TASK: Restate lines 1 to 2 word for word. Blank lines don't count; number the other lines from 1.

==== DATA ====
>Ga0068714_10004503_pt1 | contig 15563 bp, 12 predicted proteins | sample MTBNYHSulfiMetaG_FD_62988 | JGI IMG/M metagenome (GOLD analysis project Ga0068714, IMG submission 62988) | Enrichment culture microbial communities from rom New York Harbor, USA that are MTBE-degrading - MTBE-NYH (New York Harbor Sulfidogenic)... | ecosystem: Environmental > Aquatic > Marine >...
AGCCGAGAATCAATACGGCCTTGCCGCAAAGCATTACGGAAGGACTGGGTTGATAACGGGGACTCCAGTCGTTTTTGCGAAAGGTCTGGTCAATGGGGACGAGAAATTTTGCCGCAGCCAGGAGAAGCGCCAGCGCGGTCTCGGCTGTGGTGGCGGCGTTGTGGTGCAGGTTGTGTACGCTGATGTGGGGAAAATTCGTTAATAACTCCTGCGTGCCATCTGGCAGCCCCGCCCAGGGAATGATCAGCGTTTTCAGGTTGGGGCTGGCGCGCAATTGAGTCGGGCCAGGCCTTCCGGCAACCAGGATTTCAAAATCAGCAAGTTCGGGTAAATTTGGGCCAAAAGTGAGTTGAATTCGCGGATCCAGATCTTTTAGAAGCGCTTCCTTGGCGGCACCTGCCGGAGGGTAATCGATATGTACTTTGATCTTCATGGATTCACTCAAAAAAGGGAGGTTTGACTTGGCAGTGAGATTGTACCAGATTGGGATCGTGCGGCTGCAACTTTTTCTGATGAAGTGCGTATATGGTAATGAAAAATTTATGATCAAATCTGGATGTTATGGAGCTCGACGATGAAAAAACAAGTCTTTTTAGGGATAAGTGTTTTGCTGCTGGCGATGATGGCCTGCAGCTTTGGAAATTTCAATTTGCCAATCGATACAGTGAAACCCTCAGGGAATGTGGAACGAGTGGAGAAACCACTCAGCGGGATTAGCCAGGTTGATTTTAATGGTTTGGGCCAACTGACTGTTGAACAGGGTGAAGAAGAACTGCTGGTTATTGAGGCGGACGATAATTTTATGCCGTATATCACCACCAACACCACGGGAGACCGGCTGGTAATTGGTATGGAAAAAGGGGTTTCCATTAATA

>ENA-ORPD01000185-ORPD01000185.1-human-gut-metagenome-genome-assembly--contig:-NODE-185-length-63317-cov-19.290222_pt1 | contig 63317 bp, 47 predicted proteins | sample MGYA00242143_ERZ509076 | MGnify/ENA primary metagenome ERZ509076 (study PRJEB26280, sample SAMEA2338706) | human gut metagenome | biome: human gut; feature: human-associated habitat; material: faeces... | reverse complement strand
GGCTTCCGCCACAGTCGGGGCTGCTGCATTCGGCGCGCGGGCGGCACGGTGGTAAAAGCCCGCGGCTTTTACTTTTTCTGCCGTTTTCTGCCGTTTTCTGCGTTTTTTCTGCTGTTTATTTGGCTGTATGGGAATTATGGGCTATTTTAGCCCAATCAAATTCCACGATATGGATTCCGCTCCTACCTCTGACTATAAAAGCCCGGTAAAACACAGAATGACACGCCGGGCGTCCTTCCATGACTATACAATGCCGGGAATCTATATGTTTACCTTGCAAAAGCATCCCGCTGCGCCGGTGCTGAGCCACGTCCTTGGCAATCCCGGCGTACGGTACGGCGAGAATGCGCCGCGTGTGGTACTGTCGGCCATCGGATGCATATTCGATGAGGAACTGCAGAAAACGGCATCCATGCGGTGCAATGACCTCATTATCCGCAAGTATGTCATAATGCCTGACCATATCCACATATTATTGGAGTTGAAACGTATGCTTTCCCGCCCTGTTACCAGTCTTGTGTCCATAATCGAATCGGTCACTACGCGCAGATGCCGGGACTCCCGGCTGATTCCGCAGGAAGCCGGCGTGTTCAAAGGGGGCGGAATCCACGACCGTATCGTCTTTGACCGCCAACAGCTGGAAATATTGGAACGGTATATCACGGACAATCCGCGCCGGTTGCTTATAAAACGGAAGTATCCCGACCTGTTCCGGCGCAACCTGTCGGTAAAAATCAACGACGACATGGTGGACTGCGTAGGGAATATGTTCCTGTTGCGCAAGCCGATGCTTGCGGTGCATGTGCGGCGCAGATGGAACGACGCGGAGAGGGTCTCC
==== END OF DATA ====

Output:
>Ga0068714_10004503_pt1 | contig 15563 bp, 12 predicted proteins | sample MTBNYHSulfiMetaG_FD_62988 | JGI IMG/M metagenome (GOLD analysis project Ga0068714, IMG submission 62988) | Enrichment culture microbial communities from rom New York Harbor, USA that are MTBE-degrading - MTBE-NYH (New York Harbor Sulfidogenic)... | ecosystem: Environmental > Aquatic > Marine >...
AGCCGAGAATCAATACGGCCTTGCCGCAAAGCATTACGGAAGGACTGGGTTGATAACGGGGACTCCAGTCGTTTTTGCGAAAGGTCTGGTCAATGGGGACGAGAAATTTTGCCGCAGCCAGGAGAAGCGCCAGCGCGGTCTCGGCTGTGGTGGCGGCGTTGTGGTGCAGGTTGTGTACGCTGATGTGGGGAAAATTCGTTAATAACTCCTGCGTGCCATCTGGCAGCCCCGCCCAGGGAATGATCAGCGTTTTCAGGTTGGGGCTGGCGCGCAATTGAGTCGGGCCAGGCCTTCCGGCAACCAGGATTTCAAAATCAGCAAGTTCGGGTAAATTTGGGCCAAAAGTGAGTTGAATTCGCGGATCCAGATCTTTTAGAAGCGCTTCCTTGGCGGCACCTGCCGGAGGGTAATCGATATGTACTTTGATCTTCATGGATTCACTCAAAAAAGGGAGGTTTGACTTGGCAGTGAGATTGTACCAGATTGGGATCGTGCGGCTGCAACTTTTTCTGATGAAGTGCGTATATGGTAATGAAAAATTTATGATCAAATCTGGATGTTATGGAGCTCGACGATGAAAAAACAAGTCTTTTTAGGGATAAGTGTTTTGCTGCTGGCGATGATGGCCTGCAGCTTTGGAAATTTCAATTTGCCAATCGATACAGTGAAACCCTCAGGGAATGTGGAACGAGTGGAGAAACCACTCAGCGGGATTAGCCAGGTTGATTTTAATGGTTTGGGCCAACTGACTGTTGAACAGGGTGAAGAAGAACTGCTGGTTATTGAGGCGGACGATAATTTTATGCCGTATATCACCACCAACACCACGGGAGACCGGCTGGTAATTGGTATGGAAAAAGGGGTTTCCATTAATA